This section describes the *linear sum assignment solver*, a specialized
solver for the simple assignment problem, which
can be faster than either the MIP or CP-SAT solver. However,
the MIP and CP-SAT solvers can handle a much wider array of problems,
so in most cases they are the best option.

### Cost matrix

The costs for workers and task are given in the table below.

Worker | Task 0 | Task 1 | Task 2 | Task 3 |
---|---|---|---|---|

0 |
90 | 76 | 75 | 70 |

1 |
35 | 85 | 55 | 65 |

2 |
125 | 95 | 90 | 105 |

3 |
45 | 110 | 95 | 115 |

The following sections present a Python program that solves an assignment problem using the linear sum assignment solver.

### Import the libraries

The code that imports the required library is shown below.

### Python

from ortools.graph import pywrapgraph

### C++

#include "ortools/graph/assignment.h" #include <cstdint> #include <numeric> #include <string> #include <vector>

### Java

import com.google.ortools.Loader; import com.google.ortools.graph.LinearSumAssignment; import java.util.stream.IntStream;

### C#

using System; using System.Collections.Generic; using System.Linq; using Google.OrTools.Graph;

### Define the data

The following code creates the data for the program.

### Python

costs = [ [90, 76, 75, 70], [35, 85, 55, 65], [125, 95, 90, 105], [45, 110, 95, 115], ] num_workers = len(costs) num_tasks = len(costs[0])

### C++

const int num_workers = 4; std::vector<int> all_workers(num_workers); std::iota(all_workers.begin(), all_workers.end(), 0); const int num_tasks = 4; std::vector<int> all_tasks(num_tasks); std::iota(all_tasks.begin(), all_tasks.end(), 0); const std::vector<std::vector<int>> costs = {{ {{90, 76, 75, 70}}, // Worker 0 {{35, 85, 55, 65}}, // Worker 1 {{125, 95, 90, 105}}, // Worker 2 {{45, 110, 95, 115}}, // Worker 3 }};

### Java

final int[][] costs = { {90, 76, 75, 70}, {35, 85, 55, 65}, {125, 95, 90, 105}, {45, 110, 95, 115}, }; final int numWorkers = 4; final int numTasks = 4; final int[] allWorkers = IntStream.range(0, numWorkers).toArray(); final int[] allTasks = IntStream.range(0, numTasks).toArray();

### C#

int[,] costs = { { 90, 76, 75, 70 }, { 35, 85, 55, 65 }, { 125, 95, 90, 105 }, { 45, 110, 95, 115 }, }; int numWorkers = 4; int[] allWorkers = Enumerable.Range(0, numWorkers).ToArray(); int numTasks = 4; int[] allTasks = Enumerable.Range(0, numTasks).ToArray();

The array is the cost matrix, whose *i*, *j*
entry is the cost for worker *i* to perform task
*j*. There are four workers, corresponding to the
rows of the matrix, and four tasks, corresponding to the columns.

### Create the solver

The program uses the linear assignment solver, a specialized solver for the assignment problem. The following code creates the solver.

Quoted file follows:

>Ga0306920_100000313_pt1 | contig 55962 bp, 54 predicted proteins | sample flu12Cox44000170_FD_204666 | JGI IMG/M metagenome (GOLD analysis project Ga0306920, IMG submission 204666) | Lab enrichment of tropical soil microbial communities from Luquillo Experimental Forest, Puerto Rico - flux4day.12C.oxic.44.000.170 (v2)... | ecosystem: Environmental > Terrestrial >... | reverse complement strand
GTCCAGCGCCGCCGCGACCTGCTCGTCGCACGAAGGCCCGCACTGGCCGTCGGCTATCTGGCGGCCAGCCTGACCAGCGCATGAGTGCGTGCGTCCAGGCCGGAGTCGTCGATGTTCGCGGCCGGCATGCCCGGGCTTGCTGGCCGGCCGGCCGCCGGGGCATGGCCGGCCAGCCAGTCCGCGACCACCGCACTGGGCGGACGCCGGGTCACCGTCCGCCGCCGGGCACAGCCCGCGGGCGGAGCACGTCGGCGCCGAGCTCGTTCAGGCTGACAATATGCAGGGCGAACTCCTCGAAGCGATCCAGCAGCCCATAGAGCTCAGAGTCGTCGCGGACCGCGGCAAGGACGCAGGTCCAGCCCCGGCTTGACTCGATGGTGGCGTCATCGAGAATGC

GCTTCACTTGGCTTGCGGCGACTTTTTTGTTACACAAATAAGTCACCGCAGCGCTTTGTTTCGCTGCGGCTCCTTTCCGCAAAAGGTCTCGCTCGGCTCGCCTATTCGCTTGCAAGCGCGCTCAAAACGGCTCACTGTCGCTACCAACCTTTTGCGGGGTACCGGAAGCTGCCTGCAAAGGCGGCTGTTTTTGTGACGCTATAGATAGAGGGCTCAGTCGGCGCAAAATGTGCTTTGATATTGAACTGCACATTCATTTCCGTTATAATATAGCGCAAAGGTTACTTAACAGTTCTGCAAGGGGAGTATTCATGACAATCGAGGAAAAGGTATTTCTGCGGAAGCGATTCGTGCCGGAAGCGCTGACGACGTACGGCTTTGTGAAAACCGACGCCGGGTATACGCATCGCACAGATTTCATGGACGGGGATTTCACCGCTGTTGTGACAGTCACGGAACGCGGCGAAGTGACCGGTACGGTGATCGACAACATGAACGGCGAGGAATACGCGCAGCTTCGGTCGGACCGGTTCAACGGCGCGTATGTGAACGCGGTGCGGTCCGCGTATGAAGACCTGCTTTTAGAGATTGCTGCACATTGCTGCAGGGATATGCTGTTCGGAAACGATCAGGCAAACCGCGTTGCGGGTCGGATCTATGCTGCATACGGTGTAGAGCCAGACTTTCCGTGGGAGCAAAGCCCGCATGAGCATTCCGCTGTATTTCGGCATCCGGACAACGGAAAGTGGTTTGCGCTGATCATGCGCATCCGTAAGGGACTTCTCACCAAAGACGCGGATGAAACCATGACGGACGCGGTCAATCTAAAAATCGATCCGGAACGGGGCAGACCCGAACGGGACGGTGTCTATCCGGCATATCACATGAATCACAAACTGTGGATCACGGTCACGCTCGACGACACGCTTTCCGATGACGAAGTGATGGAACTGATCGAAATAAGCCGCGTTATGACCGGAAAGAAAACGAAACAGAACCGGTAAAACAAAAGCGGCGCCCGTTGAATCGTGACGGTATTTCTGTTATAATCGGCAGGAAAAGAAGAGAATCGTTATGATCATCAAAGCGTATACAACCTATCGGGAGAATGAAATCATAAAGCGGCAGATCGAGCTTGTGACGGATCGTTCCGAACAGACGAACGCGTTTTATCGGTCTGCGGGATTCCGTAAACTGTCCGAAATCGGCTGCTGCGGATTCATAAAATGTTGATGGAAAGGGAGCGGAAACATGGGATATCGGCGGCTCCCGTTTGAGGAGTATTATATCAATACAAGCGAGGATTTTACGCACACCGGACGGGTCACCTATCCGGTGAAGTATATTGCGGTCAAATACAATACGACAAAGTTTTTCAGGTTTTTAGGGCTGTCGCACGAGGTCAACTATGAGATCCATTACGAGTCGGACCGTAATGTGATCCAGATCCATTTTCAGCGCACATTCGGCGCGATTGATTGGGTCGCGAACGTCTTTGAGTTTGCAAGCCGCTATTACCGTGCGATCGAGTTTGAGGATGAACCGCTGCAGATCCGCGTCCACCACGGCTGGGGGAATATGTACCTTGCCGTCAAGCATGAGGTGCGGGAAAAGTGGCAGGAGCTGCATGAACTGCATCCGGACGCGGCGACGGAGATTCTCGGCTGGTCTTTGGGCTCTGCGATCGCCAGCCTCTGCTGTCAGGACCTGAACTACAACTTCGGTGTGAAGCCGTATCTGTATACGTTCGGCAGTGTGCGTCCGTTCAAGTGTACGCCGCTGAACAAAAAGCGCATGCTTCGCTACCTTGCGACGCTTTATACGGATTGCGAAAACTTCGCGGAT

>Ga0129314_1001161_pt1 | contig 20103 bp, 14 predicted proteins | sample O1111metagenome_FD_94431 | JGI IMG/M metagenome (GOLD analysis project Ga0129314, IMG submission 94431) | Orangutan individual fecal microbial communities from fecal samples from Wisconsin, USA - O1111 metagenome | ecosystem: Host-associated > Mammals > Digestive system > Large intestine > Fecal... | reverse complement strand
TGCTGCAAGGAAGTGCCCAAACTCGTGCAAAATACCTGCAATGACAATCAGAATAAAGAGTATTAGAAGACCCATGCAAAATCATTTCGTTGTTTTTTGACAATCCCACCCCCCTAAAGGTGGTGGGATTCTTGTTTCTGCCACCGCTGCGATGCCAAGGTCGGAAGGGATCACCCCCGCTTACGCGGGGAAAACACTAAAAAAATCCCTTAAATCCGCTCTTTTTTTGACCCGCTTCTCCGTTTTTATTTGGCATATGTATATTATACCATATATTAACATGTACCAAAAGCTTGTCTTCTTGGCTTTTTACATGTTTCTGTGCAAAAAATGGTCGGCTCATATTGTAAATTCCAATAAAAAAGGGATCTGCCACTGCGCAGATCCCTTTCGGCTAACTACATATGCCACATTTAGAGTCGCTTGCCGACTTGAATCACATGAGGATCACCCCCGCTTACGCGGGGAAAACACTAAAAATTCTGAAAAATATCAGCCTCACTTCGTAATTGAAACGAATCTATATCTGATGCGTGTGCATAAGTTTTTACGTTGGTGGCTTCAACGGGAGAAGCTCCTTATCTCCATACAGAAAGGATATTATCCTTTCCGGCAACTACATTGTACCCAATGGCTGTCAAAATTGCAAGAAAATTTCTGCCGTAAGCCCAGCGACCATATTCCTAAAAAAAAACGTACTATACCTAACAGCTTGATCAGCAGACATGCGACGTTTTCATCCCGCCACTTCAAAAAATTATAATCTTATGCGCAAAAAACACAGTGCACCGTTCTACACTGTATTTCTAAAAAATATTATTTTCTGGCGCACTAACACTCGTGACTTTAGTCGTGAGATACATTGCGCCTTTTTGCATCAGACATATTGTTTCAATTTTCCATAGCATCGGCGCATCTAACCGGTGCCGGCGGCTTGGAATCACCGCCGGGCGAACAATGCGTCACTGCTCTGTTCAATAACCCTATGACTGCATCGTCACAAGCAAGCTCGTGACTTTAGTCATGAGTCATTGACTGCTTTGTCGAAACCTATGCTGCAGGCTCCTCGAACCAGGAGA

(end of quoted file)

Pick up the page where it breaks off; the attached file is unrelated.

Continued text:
### Python

assignment = pywrapgraph.LinearSumAssignment()

### C++

SimpleLinearSumAssignment assignment;

### Java

LinearSumAssignment assignment = new LinearSumAssignment();

### C#

LinearSumAssignment assignment = new LinearSumAssignment();

**Note:** The linear sum assignment solver only accepts integer values for the weights
and values. The section Using a
solver with non-integer data shows how to use the solver if your data contains non-integer
values.

### Add the constraints

The following code adds the costs to the solver by looping over workers and tasks.

### Python

for worker in range(num_workers): for task in range(num_tasks): if costs[worker][task]: assignment.AddArcWithCost(worker, task, costs[worker][task])

### C++

for (int w : all_workers) { for (int t : all_tasks) { if (costs[w][t]) { assignment.AddArcWithCost(w, t, costs[w][t]); } } }

### Java

// Add each arc. for (int w : allWorkers) { for (int t : allTasks) { if (costs[w][t] != 0) { assignment.addArcWithCost(w, t, costs[w][t]); } } }

### C#

// Add each arc. foreach (int w in allWorkers) { foreach (int t in allTasks) { if (costs[w, t] != 0) { assignment.AddArcWithCost(w, t, costs[w, t]); } } }

### Invoke the solver

The following code invokes the solver.

### Python

status = assignment.Solve()

### C++

SimpleLinearSumAssignment::Status status = assignment.Solve();

### Java

LinearSumAssignment.Status status = assignment.solve();

### C#

LinearSumAssignment.Status status = assignment.Solve();

### Display the results

The following code displays the solution.

### Python

if status == assignment.OPTIMAL: print(f'Total cost = {assignment.OptimalCost()}\n') for i in range(0, assignment.NumNodes()): print(f'Worker {i} assigned to task {assignment.RightMate(i)}.' + f' Cost = {assignment.AssignmentCost(i)}') elif status == assignment.INFEASIBLE: print('No assignment is possible.') elif status == assignment.POSSIBLE_OVERFLOW: print( 'Some input costs are too large and may cause an integer overflow.')

### C++